In his final chapter, Gray returns to the topic of industry-created paratext to address a different dynamic: the industry’s lack of understanding of the interpretive power of paratext, and corresponding lack of serious attention given to how the official paratexts are created. Writing in 2010, Gray commented on the increasing interest in transmedia storytelling for media properties, moving from simple paratexts like advertising and trailers to more complex interrelated paratexts such as interactive websites, alternate-reality games, and multimedia ancillary stories. Yet only a few shows, such as NBC’s Heroes, had at that point employed creative team members specifically for the purpose of developing and synergizing the paratext. Gray notes that in the 2007-08 WGA writer’s strike, for example, one issue of dispute was compensation for working on paratexts, which previously had been categorized as promotional and therefore unpaid under a writer’s contract. Though some companies, including Disney, had begun to integrate paratext creators, such as those for tie-in videogames and behind-the-scenes home entertainment content, into the production process early on, change was slow. Without such early involvement, Gray explains (p215), videogame “developers were given too little time to produce spinoff games” such that “‘day and date’ productions – those intended for release on the same day as the film, for instance nearly always suffered.” In words that still too often seem true today, Gray emphasizes (p219) the “common complaint from transmedia creators – and one that is evident in many a paratext – is that the network or studio allowed little or no real collaboration or discussion between paratext creators and the film’s director or the television program’s writing staff.”
Ultimately, Gray’s analysis supports his conclusion (p45) that “there is never a point in time at which a text frees itself from the contextualizing powers of paratextuality.” Despite the desires of creators and industry to control how their media texts are understood and interpreted, the examples throughout Gray’s book amply support his declaration (p45) that, “Nevertheless, paratexts sometimes take over their texts.” Industry and creatives discount the significance of paratext at their peril, especially in today’s social media environment where sharing paratexts of all types is easier than ever.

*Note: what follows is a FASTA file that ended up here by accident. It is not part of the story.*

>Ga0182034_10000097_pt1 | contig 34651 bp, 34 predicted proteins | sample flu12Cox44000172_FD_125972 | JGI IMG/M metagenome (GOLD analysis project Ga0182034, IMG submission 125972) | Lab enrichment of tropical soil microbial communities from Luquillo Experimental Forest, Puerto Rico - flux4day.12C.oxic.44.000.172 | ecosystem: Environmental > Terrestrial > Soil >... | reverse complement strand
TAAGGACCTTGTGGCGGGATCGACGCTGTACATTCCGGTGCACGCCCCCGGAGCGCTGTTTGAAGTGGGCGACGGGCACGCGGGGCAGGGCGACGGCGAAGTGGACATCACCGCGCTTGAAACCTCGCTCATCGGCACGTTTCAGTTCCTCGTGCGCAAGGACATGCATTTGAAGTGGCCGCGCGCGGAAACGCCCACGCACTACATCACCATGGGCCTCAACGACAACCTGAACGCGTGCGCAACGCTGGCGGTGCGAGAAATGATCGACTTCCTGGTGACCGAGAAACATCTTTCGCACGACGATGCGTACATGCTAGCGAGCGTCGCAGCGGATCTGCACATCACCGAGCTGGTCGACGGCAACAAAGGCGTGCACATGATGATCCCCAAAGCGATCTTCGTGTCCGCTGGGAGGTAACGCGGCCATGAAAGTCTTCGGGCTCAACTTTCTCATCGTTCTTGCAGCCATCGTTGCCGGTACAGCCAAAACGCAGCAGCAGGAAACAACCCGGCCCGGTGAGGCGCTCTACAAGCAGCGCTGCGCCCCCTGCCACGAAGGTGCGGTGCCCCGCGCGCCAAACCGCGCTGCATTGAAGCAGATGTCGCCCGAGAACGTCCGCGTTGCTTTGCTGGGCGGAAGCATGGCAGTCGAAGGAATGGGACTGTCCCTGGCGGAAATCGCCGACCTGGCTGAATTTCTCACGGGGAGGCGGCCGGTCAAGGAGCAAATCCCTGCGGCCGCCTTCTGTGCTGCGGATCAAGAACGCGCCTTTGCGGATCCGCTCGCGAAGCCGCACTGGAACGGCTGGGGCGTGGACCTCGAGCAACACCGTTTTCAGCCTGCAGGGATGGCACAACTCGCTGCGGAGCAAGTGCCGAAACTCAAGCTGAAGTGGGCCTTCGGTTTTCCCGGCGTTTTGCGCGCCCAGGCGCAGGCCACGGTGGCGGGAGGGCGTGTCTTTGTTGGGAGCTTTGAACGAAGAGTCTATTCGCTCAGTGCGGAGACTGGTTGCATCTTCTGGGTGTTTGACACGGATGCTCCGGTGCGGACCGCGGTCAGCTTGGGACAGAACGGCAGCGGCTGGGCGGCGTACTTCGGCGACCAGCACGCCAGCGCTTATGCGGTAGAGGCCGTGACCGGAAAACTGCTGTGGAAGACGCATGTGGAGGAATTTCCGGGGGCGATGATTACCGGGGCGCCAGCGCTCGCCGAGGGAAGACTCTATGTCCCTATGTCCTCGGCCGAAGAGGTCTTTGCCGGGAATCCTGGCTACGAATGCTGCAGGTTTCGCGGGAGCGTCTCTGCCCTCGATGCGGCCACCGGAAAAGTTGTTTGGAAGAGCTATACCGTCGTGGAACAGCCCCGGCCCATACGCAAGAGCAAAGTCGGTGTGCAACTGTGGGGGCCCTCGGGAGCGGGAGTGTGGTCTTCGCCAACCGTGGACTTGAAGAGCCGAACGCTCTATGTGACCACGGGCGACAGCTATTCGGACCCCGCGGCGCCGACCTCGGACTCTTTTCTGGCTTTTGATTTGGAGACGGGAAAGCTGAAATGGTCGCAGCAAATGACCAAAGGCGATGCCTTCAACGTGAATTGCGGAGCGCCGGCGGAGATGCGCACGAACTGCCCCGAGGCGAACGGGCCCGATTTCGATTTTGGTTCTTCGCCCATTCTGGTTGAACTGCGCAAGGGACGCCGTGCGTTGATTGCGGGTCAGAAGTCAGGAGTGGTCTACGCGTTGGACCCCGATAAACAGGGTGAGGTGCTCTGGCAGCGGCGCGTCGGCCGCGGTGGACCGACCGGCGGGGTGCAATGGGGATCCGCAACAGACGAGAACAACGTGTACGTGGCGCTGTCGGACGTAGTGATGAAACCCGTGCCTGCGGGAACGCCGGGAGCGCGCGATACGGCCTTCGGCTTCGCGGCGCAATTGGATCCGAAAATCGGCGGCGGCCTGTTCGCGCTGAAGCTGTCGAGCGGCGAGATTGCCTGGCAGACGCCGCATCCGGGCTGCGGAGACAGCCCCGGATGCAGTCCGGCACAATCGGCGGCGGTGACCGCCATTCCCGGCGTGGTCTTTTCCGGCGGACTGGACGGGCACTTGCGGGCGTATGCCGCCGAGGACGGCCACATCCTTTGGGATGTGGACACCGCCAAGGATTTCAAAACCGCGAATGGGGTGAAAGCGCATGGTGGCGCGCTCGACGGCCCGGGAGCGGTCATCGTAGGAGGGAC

As noted at the outset, most of Gray’s examples do not involve Star Wars or its paratexts. But when it comes to many of the problems Lucasfilm has encountered since its relaunch of the franchise, as well as previously, there is certainly much utility to be found in the concept of paratexts – and how effectively Gray’s book demonstrates the ways they function in shaping meaning of media texts within fandom and among the casual audience or general public. Lucasfilm’s emphasis on “practical effects” and the Original Trilogy in the lead-up to The Force Awakens caused fans of the Prequel Trilogy to view the franchise as dismissing their favorite films and catering to a certain demographic of Star Wars fan to the exclusion of others – a far riskier choice (if it was even intentionally understood as such) for the franchise than dismissing Batman and Robin ahead of Batman Begins. Fans who, based on their respective track records, expressed concerns about J.J. Abram’s ability to stick the landing for the Sequel Trilogy when he returned for The Rise of Skywalker, and Chris Terrio’s contributions to Star Wars in light of his prior work on Batman v Superman and Justice League, likely (regrettably) found those apprehensions confirmed by the movie. Similarly, the lack of coordination between filmmakers and paratext-creators has been readily apparent in Star Wars over the past five years, particularly with material released in conjunction with the films’ releases. For decades and across a variety of storytelling mediums, too, Lucasfilm has had a contentious relationship with the fan desire for Star Wars spoilers – often not understanding why fans seek them out or how they allow fans to manage their interaction with the franchise on different terms than some within the franchise might prefer. Likewise, Lucasfilm and its licensees have a long history of difficult relationships with various aspects of the fandom, ranging from privileging certain fan communities over others to obliviousness to the manner in which fan paratexts can shape or even dominate interpretations of the franchise’s texts, not only within fandom but in the public sphere, as well. Finally, if Gray is correct that in some instances paratext can supersede or overcome the text, then it is worth considering whether it was ever really conceivably possible, however much Lucasfilm might have desired it, to set aside twenty-plus years of a multitudinous Expanded Universe paratext and begin anew as though only six films and The Clone Wars comprised the source material for Star Wars. Fuller discussion of these ideas will have to wait for another day, of course, but Gray’s core thesis is surely right: there is much to be learned about the past, present, and future of Star Wars from studying its paratext as much as, if not more than, its onscreen texts.
B.J. has served as editor of FANgirl Blog from its inception, as well as contributing reviews and posts on a range of topics. He edited Tricia’s novel Wynde, and is collaborating with her on several future projects set in that original universe.
Currently a tenured law professor in Florida, B.J. has been a practicing lawyer in Washington, D.C., a law clerk to a federal appeals court judge, and a law journal editor-in-chief. He is also a proud geek dad whose son who is a big fan of Star Wars and The Clone Wars.